And not just one ice cream, but two - the first being their traditional, and best-selling, vanilla from their branch in the Arches. It's offered either whipped or scooped, but who can resist a (not) whippy? There's something wonderfully nostalgic about fluffy swirls of soft serve, piled up in a cheap wafer cone and this was a cut above your usual 'stop me and buy one' vans of my youth,
Their second bestseller is the lemon ice only served in tubs, as it has the tendency to slip off cones, said the stern sign inside their wonderful art deco Pavilion branch. It's a curiously refreshing whippy/sorbet that wasn't really needed on the overcast day we visited, but was still very much appreciated - yes, I know you may think the palm tree-studded vista above looks like the Santa Monica boardwalk, but squint and you can see North Kent.
We were going to stop at the recommended Oldham's in Westcliffe for fish and chips on the way home, but my ocd tendencies (and laziness) weren't enamoured with the inland detour, meaning that our route would take us back on ourselves, and so we headed back to The Last Post for a beer before hitting Van Looy's for our fish supper (and two wallies).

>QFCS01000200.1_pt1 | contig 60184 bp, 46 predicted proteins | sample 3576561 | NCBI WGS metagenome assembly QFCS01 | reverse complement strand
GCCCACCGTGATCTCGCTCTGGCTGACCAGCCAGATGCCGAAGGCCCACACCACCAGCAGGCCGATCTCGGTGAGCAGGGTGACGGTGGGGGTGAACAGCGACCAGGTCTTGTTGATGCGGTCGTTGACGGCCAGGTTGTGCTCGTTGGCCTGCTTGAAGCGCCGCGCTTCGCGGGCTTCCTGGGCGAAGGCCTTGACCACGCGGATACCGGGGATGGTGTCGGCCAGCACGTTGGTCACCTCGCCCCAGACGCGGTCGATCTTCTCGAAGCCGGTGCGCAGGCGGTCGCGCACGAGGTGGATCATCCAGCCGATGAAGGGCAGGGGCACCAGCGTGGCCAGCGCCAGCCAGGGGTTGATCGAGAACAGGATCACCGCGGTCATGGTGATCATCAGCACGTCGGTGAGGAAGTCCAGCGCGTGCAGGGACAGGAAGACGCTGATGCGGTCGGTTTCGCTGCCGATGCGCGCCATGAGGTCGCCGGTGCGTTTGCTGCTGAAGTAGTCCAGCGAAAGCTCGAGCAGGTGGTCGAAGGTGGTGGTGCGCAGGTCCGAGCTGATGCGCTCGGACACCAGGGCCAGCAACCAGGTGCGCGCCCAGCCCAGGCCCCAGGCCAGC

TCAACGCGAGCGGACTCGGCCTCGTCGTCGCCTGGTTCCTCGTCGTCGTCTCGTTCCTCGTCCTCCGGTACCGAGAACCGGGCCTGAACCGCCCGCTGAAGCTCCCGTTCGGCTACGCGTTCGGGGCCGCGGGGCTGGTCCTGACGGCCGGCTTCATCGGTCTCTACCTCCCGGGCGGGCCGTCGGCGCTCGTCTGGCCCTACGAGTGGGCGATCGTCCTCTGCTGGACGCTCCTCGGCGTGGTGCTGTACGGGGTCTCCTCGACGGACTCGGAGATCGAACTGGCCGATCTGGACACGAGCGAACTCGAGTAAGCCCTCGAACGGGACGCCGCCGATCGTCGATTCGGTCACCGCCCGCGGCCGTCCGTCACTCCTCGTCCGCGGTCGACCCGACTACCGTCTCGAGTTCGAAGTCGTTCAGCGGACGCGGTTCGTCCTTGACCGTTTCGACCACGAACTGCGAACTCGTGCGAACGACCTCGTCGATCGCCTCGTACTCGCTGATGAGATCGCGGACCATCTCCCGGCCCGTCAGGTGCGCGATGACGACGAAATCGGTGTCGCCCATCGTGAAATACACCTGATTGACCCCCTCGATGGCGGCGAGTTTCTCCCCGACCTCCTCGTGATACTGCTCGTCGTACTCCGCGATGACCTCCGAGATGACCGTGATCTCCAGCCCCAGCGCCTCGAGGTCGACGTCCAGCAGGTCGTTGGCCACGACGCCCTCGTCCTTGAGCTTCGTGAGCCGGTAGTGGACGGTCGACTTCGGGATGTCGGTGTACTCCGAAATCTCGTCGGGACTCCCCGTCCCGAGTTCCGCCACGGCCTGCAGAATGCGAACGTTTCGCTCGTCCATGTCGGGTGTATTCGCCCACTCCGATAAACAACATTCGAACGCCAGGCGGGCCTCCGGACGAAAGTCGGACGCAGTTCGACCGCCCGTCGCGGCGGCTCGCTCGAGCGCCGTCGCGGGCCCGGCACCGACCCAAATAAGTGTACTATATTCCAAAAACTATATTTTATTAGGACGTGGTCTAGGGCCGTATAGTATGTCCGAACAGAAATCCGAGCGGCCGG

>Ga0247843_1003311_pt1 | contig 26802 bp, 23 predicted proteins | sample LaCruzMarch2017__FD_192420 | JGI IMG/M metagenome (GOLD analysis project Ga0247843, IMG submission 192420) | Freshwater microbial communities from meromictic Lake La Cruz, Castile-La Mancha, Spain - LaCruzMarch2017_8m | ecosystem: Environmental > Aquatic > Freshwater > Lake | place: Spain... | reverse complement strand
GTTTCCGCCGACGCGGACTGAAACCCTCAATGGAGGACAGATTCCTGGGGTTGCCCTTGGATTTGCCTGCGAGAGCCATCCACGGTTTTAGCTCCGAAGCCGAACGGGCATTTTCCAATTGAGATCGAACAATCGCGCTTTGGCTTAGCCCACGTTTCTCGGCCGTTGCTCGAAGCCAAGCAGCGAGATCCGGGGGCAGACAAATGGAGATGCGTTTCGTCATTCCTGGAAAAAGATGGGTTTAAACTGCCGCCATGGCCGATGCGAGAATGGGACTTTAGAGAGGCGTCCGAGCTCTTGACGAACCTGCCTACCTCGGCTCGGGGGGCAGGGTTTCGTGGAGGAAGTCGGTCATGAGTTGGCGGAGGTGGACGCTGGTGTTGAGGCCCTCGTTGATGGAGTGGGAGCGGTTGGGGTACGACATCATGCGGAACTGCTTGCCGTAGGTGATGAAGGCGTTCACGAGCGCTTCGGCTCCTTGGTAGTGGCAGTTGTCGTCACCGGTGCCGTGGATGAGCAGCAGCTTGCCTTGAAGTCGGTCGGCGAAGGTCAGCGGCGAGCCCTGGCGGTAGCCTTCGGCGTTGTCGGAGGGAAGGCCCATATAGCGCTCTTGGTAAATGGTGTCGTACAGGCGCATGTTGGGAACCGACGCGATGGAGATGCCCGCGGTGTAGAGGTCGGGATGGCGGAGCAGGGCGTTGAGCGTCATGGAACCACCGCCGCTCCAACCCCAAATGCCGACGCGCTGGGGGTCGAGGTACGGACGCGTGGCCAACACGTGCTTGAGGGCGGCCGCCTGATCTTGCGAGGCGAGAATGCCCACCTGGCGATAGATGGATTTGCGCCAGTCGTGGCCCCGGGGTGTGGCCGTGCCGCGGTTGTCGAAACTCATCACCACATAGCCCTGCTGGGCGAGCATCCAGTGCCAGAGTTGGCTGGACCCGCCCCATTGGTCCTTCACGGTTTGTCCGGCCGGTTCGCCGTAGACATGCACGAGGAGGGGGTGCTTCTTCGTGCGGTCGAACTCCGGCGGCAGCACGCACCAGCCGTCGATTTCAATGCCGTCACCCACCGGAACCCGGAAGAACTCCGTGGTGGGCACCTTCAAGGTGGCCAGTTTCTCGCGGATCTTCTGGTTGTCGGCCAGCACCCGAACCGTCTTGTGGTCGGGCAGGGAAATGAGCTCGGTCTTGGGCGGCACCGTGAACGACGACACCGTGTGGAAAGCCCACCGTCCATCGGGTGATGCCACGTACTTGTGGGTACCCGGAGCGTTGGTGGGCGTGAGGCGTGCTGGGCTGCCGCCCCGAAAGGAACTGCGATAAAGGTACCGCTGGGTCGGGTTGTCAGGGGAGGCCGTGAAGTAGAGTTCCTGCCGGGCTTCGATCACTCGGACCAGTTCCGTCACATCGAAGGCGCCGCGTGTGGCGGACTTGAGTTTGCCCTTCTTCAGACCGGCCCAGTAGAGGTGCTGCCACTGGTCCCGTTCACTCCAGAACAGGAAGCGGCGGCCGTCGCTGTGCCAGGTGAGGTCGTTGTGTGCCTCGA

As the chippy also happened to be next to the hotel, we picked up our dinner and headed back to our room, cold cans of Red Stripe from the offie in hand, to watch the rest of Today at Wimbledon. The fish was good - freshly cooked, skin on (the southern way) cod - served with decent chips and an extra gherkin, and it cost just £3.50. Great guy behind the fryer, too, as well as an entertaining regular who enjoyed attempting to converse with the Ewing in German.
if you should be in Rome, live in the Roman manner, and in this neck of the woods that means pie and mash for breakfast. Fortuitously, as with our dinner the night before, we found Robin's Pie and Mash on the road adjacent to our hotel.
In scenes scarily reminiscent to today, the mid 50s saw a swift rise in rent in the eastend of London leading to a lot of factories moving out of town, taking with them the local working class population in pursuit of jobs. Add the rise of convenience food and American fast food imports and plain old pies just didn't cut it any more, leading to the slow decline of these once veritable institutions.